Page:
Living conditions and mental wellness in a changing climate and environment: Focus on community voices and perceived environmental and adaptation factors in Greenland

Ulla Timlin, Jón Haukur Ingimundarson, Leneisja Jungsberg, Sofia Kauppila, Joan Nymand Larsen, Tanja Nordstrom, Johanna Scheer, Peter Schweitzer, Arja Rautio

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Abstract

Background
Climate change is a major global challenge, especially for Indigenous communities. It can have extensive impacts on peoples’ lives that may occur through the living environment, health and mental well-being, and which are requiring constant adaptation.

Objectives
The overall purpose of this research was to evaluate the impacts of climate change and permafrost thaw on mental wellness in Disko Bay, Greenland. It contained two parts: multidisciplinary fieldwork and a questionnaire survey. The aim of the fieldwork was to learn about life and living conditions and to understand what it is like to live in a community that faces impacts of climate change and permafrost thaw. For the questionnaire the aim was to find out which perceived environmental and adaptation factors relate to very good self-rated well-being, quality of life and satisfaction with life.

Analysis
Fieldwork data was analyzed by following a thematic analysis, and questionnaire data statistically by cross-tabulation. First, the associations between perceived environmental and adaptation factors were studied either by the Pearson χ2 test or by Fisher's exact test. Second, binary logistic regression analysis was applied to examine more in depth the associations between perceived environmental/adaptation variables and self-rated very good well-being, satisfaction with life and quality of life. The binary logistic regression analysis was conducted in two phases: as univariate and multivariate analyses.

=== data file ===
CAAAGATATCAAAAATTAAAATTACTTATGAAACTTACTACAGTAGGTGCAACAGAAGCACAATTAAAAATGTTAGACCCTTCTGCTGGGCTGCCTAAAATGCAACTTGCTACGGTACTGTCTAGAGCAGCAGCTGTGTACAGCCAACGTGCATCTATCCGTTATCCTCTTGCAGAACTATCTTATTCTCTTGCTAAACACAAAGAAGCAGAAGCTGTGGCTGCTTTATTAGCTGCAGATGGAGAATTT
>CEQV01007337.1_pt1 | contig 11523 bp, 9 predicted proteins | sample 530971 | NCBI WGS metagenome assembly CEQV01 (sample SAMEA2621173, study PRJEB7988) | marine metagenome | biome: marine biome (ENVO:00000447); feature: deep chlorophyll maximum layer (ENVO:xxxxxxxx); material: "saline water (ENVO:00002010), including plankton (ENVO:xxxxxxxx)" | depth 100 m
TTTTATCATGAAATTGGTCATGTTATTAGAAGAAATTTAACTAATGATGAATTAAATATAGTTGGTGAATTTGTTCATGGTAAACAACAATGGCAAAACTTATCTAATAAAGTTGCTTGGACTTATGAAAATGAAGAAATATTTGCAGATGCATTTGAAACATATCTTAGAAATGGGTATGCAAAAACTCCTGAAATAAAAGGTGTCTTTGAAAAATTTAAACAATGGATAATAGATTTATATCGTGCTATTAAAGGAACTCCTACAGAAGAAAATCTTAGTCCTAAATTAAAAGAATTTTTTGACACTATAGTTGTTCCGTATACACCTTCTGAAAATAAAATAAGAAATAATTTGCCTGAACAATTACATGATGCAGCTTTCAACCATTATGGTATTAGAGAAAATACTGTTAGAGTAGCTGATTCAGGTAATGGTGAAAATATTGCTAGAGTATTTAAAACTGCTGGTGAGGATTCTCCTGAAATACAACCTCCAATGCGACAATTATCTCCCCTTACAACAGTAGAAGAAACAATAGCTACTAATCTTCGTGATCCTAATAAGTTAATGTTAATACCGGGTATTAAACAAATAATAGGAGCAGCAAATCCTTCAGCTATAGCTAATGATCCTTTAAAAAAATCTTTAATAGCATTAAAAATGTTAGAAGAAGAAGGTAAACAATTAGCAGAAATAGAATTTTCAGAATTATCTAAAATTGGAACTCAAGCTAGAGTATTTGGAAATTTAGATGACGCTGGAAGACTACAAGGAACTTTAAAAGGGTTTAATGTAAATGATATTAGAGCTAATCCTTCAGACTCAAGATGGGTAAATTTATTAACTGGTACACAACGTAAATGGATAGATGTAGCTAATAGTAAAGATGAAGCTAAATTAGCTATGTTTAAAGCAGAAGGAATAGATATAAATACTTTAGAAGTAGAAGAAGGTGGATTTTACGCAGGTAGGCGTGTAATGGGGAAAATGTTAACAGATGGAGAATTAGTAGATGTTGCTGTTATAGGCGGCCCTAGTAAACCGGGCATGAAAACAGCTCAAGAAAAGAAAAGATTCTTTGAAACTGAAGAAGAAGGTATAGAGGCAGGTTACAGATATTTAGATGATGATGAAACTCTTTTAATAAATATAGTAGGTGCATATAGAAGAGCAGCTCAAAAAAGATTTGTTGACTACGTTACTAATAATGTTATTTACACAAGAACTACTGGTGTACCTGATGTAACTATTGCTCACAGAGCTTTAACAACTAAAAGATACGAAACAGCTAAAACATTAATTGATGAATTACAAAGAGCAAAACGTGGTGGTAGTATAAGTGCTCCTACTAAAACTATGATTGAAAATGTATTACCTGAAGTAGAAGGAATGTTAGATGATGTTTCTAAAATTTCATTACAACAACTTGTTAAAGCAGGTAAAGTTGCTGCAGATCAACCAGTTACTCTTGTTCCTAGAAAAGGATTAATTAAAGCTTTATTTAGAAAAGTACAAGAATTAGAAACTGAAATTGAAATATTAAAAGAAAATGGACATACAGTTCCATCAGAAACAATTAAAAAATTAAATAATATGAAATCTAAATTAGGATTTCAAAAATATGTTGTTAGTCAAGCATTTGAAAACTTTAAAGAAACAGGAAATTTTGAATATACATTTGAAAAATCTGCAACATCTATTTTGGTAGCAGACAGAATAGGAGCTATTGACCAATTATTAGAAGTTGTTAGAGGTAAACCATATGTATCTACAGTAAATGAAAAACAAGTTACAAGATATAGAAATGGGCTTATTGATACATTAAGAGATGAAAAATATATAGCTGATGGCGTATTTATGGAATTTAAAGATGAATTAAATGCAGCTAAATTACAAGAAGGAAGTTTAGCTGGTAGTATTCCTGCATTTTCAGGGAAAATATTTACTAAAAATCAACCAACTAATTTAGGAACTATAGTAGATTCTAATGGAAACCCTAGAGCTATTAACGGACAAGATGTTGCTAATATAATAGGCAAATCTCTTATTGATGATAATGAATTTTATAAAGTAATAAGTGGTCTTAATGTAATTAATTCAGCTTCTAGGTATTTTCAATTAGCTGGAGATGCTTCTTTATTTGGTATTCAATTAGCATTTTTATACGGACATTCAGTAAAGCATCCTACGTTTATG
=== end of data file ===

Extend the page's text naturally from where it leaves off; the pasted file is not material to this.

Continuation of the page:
Results
Nature and different activities in nature were found to be important to local people, and results suggest that they increase mental wellness, specifically well-being and satisfaction with life. Challenges associated with permafrost thaw, such as changes in the physical environment, infrastructure and impacts on culture were recognized in everyday life.

Conclusions
The results offer relevant information for further plans and actions in this field of research and at the policy level. Our study shows the importance of multidisciplinary research which includes the voice of local communities.
Original languageEnglish
Article numbere06862
JournalHeliyon
Volume7
Issue number4
DOIs
Publication statusPublished - Apr 2021

Other keywords

  • Arctic
  • Climate change
  • Indigenous people
  • Mental wellness
  • Permafrost thaw
  • Well-being
  • Quality of life
  • Satisfaction with life

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